At the Advanced Neurofeedback Clinic (ANC), we approach insomnia a little bit differently.  When a person chronically cannot fall asleep, they become nervous, anxious, and are often thinking and consequently worrying too much.  It has been proven that, when we think about something, our brain sends messages to wake our muscles, to ready them for action. It is important to realize that, to the body, thinking is like acting and can cause muscles tighten up when we want them to relax. At the ANC, we train the mind and the body to fall asleep – naturally by enabling the homeostatic process and the circadian rhythms can be restored to normal to initiate normal sleep patterns.



      As a person with insomnia becomes more desperate to fall asleep, their brain perceives this as an emergency situation and it becomes watchful and defensive, greatly reducing the body’s ability to relax. This seems to be the reason sleep disorders tend to worsen over time.  Therefore we at the ANC, use innovative techniques to develop a feedback loop from the muscles to the brain so that the brain will change its defense mode, and become aware of the tight muscles and relax them.  Through a unique set of exercises, we build up the feedback loop which allows the body to become less defensive and more relaxed which enables the mind and body to integrate more quickly.



      In addition to conscious learning through exercise, we also provide a form of unconscious learning through neurofeedback, whereby the brain learns by association. In treating insomnia through neurofeedback we teach the brain, through operant conditioning, to produce more low alpha waves which our brain produces when we fall asleep naturally.  Neurofeedback effectively teaches the brain to learn by association.  Greatly simplified, the process is like training a puppy to sit.  The puppy that has learned the “sit” command has no understanding or insight, but it associates command with the reward.  This is called the operant conditioning and involves the electrophysiology of the brain.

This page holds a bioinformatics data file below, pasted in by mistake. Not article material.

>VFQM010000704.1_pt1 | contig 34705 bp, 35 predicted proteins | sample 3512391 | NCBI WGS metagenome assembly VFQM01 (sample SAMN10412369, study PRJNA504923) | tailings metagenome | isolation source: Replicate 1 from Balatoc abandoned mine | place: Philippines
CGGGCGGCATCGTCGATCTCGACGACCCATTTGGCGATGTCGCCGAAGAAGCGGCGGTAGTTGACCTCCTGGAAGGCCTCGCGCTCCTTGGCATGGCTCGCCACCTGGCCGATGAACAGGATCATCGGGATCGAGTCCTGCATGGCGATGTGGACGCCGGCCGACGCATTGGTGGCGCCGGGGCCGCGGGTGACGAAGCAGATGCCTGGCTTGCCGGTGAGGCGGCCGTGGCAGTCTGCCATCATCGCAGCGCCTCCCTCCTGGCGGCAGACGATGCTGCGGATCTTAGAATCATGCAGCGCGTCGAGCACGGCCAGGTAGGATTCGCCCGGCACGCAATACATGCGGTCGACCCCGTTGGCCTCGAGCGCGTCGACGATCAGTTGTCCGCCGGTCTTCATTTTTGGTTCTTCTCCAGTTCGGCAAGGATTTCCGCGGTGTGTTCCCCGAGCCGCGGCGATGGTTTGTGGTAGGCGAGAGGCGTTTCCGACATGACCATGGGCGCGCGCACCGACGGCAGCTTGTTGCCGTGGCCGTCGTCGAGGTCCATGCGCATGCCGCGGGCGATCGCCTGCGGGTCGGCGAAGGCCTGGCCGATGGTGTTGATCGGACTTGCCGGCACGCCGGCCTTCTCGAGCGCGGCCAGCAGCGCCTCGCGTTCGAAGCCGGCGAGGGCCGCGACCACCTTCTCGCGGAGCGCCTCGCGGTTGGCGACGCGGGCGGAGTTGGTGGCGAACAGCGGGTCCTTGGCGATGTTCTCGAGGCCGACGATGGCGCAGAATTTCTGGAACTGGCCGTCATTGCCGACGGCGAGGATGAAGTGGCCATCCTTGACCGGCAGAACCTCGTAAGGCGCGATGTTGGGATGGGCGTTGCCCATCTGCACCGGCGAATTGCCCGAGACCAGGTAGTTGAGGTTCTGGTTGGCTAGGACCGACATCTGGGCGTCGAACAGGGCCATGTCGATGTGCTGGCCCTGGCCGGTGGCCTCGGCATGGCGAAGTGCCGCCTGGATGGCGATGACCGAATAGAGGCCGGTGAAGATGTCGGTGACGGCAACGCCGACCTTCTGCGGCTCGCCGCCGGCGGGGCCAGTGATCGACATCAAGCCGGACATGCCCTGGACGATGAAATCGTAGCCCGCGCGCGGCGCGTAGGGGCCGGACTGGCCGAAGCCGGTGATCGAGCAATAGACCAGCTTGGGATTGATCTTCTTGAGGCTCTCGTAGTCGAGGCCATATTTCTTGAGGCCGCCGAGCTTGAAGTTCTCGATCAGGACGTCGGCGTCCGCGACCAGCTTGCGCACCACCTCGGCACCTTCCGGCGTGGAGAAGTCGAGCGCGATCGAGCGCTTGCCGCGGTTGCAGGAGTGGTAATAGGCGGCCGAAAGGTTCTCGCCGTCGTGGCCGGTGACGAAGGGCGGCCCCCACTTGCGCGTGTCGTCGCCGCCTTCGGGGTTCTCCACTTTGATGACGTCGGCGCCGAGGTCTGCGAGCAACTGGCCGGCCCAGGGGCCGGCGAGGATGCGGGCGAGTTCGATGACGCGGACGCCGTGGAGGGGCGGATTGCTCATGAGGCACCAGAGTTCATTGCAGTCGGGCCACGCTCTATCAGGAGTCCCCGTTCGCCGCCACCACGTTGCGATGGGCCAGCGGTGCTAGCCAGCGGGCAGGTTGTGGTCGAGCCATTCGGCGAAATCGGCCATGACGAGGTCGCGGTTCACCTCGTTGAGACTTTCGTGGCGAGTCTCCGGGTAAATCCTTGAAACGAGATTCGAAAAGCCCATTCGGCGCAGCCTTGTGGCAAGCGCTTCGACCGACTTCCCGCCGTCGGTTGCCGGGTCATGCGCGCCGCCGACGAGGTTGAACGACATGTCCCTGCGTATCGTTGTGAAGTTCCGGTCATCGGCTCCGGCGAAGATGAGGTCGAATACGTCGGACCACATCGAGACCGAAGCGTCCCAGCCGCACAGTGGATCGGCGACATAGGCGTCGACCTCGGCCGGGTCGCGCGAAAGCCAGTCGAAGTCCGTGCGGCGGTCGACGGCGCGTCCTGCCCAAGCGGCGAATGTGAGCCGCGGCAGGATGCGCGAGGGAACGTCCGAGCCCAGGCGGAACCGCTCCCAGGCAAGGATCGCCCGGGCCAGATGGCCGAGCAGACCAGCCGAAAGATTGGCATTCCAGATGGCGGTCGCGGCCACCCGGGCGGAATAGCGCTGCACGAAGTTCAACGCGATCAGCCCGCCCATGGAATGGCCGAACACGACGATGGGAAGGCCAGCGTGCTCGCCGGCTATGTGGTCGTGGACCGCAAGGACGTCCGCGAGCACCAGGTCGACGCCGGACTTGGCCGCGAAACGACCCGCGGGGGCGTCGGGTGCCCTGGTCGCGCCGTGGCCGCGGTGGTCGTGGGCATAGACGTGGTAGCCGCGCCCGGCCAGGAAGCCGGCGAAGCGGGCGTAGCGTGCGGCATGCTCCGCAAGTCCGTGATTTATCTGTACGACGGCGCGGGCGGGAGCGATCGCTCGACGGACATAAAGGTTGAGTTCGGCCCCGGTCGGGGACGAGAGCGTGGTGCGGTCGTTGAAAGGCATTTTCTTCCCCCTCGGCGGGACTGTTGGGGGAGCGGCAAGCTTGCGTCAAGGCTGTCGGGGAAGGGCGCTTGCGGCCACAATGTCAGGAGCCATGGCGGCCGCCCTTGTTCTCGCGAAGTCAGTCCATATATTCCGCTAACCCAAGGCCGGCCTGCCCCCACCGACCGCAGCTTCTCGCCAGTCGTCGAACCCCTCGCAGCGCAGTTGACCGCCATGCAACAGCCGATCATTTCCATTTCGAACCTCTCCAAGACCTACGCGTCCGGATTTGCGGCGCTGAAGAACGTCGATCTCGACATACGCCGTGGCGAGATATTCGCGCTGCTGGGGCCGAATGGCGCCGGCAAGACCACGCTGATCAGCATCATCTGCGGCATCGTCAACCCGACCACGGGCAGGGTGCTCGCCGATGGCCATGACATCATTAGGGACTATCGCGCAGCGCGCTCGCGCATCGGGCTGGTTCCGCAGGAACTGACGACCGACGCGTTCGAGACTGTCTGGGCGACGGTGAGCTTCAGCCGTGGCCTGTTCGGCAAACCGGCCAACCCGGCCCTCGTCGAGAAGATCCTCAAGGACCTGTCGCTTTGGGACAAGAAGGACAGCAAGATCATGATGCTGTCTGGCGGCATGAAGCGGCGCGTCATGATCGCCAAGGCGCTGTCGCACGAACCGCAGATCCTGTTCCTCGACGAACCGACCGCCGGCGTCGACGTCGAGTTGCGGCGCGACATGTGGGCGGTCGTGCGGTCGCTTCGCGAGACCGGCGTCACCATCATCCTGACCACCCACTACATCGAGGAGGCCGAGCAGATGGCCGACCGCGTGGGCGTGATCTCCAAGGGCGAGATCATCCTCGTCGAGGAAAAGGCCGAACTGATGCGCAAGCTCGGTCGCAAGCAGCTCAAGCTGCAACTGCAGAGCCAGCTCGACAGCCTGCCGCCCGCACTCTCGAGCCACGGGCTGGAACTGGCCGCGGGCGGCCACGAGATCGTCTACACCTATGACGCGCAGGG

When this learning process is repeated many times, then the brain is effectively trained to produce more low alpha waves on its own.  In the presence of low alpha waves a person may relax without any conscious effort. Furthermore, higher alpha waves can induce hormonal changes as well, which enhance the body’s ability to restore its own normal sleep patterns.   When a person’s body and mind are in a relaxed state, the natural processes of circadian and ultradian rhythms can resume, and their synchronization with the homeostatic process will enable them to fall asleep naturally and stay asleep as long the body needs.   



      Insomnia is a serious condition which affects more than seventy million people a year and is often thought to be an illness of the brain.  In addition to looking at the traditional treatment with pharmacology, meditation and relaxation exercises we have looked at two novel approaches successfully employed by the ANC: neurofeedback and specially designed exercises to develop the feedback loop from the muscles to the brain.  Radically different from the traditional methods of dealing with insomnia with medications, the ANC methodology incorporates mind-body feedback which allows the mind and body to work in sync to allow the natural patterns of sleep to resume.  Normalized sleep patterns and the relaxed integration of the mind and body dramatically increase quality of life, productivity and overall health.                            



  E-mail:   kana@nurofeed.com



  Kana Suppiah, RN, MN, PMHNP, BCIA/



  Advanced Neurofeedback Clinic, Portland, OR